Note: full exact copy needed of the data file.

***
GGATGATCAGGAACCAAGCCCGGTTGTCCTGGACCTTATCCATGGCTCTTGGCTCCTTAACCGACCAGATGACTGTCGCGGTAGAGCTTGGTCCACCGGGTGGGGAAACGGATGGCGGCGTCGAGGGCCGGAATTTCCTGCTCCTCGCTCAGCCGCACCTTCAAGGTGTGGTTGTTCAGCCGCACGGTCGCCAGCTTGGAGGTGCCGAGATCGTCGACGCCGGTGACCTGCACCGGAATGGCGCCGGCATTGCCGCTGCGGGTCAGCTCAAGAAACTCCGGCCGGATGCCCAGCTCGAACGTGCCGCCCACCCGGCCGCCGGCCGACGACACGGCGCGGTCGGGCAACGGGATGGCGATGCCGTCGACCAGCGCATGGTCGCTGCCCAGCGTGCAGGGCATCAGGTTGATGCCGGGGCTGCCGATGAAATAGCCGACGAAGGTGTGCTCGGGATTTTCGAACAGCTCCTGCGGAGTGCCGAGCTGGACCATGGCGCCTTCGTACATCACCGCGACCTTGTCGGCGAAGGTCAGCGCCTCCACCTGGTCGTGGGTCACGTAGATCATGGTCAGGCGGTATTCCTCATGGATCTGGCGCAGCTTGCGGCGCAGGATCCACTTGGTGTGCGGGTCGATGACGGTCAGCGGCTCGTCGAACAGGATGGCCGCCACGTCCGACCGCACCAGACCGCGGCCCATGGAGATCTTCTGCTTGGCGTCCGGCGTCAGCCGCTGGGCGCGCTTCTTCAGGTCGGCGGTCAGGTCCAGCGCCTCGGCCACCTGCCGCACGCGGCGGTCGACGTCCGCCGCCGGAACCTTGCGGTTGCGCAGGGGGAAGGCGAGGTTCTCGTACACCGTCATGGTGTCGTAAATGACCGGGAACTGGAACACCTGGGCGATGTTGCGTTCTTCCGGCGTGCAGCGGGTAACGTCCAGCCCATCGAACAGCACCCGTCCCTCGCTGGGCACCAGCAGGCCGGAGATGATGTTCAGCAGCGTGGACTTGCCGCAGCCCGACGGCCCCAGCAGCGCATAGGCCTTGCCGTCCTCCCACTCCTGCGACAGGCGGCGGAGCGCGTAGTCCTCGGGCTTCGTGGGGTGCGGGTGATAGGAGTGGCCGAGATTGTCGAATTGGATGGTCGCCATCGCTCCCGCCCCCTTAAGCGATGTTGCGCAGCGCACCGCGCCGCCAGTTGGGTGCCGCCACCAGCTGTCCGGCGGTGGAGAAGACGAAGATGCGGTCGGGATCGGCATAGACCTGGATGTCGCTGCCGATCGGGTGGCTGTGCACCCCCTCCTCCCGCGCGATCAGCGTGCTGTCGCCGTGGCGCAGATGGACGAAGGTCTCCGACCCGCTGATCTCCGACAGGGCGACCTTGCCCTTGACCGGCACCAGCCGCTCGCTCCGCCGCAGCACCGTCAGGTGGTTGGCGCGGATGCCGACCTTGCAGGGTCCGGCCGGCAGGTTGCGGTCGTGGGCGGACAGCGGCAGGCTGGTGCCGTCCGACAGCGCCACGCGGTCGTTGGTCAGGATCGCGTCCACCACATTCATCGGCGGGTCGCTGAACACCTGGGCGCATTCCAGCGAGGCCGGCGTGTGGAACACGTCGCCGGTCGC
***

GGATGATCAGGAACCAAGCCCGGTTGTCCTGGACCTTATCCATGGCTCTTGGCTCCTTAACCGACCAGATGACTGTCGCGGTAGAGCTTGGTCCACCGGGTGGGGAAACGGATGGCGGCGTCGAGGGCCGGAATTTCCTGCTCCTCGCTCAGCCGCACCTTCAAGGTGTGGTTGTTCAGCCGCACGGTCGCCAGCTTGGAGGTGCCGAGATCGTCGACGCCGGTGACCTGCACCGGAATGGCGCCGGCATTGCCGCTGCGGGTCAGCTCAAGAAACTCCGGCCGGATGCCCAGCTCGAACGTGCCGCCCACCCGGCCGCCGGCCGACGACACGGCGCGGTCGGGCAACGGGATGGCGATGCCGTCGACCAGCGCATGGTCGCTGCCCAGCGTGCAGGGCATCAGGTTGATGCCGGGGCTGCCGATGAAATAGCCGACGAAGGTGTGCTCGGGATTTTCGAACAGCTCCTGCGGAGTGCCGAGCTGGACCATGGCGCCTTCGTACATCACCGCGACCTTGTCGGCGAAGGTCAGCGCCTCCACCTGGTCGTGGGTCACGTAGATCATGGTCAGGCGGTATTCCTCATGGATCTGGCGCAGCTTGCGGCGCAGGATCCACTTGGTGTGCGGGTCGATGACGGTCAGCGGCTCGTCGAACAGGATGGCCGCCACGTCCGACCGCACCAGACCGCGGCCCATGGAGATCTTCTGCTTGGCGTCCGGCGTCAGCCGCTGGGCGCGCTTCTTCAGGTCGGCGGTCAGGTCCAGCGCCTCGGCCACCTGCCGCACGCGGCGGTCGACGTCCGCCGCCGGAACCTTGCGGTTGCGCAGGGGGAAGGCGAGGTTCTCGTACACCGTCATGGTGTCGTAAATGACCGGGAACTGGAACACCTGGGCGATGTTGCGTTCTTCCGGCGTGCAGCGGGTAACGTCCAGCCCATCGAACAGCACCCGTCCCTCGCTGGGCACCAGCAGGCCGGAGATGATGTTCAGCAGCGTGGACTTGCCGCAGCCCGACGGCCCCAGCAGCGCATAGGCCTTGCCGTCCTCCCACTCCTGCGACAGGCGGCGGAGCGCGTAGTCCTCGGGCTTCGTGGGGTGCGGGTGATAGGAGTGGCCGAGATTGTCGAATTGGATGGTCGCCATCGCTCCCGCCCCCTTAAGCGATGTTGCGCAGCGCACCGCGCCGCCAGTTGGGTGCCGCCACCAGCTGTCCGGCGGTGGAGAAGACGAAGATGCGGTCGGGATCGGCATAGACCTGGATGTCGCTGCCGATCGGGTGGCTGTGCACCCCCTCCTCCCGCGCGATCAGCGTGCTGTCGCCGTGGCGCAGATGGACGAAGGTCTCCGACCCGCTGATCTCCGACAGGGCGACCTTGCCCTTGACCGGCACCAGCCGCTCGCTCCGCCGCAGCACCGTCAGGTGGTTGGCGCGGATGCCGACCTTGCAGGGTCCGGCCGGCAGGTTGCGGTCGTGGGCGGACAGCGGCAGGCTGGTGCCGTCCGACAGCGCCACGCGGTCGTTGGTCAGGATCGCGTCCACCACATTCATCGGCGGGTCGCTGAACACCTGGGCGCATTCCAGCGAGGCCGGCGTGTGGAACACGTCGCCGGTCGC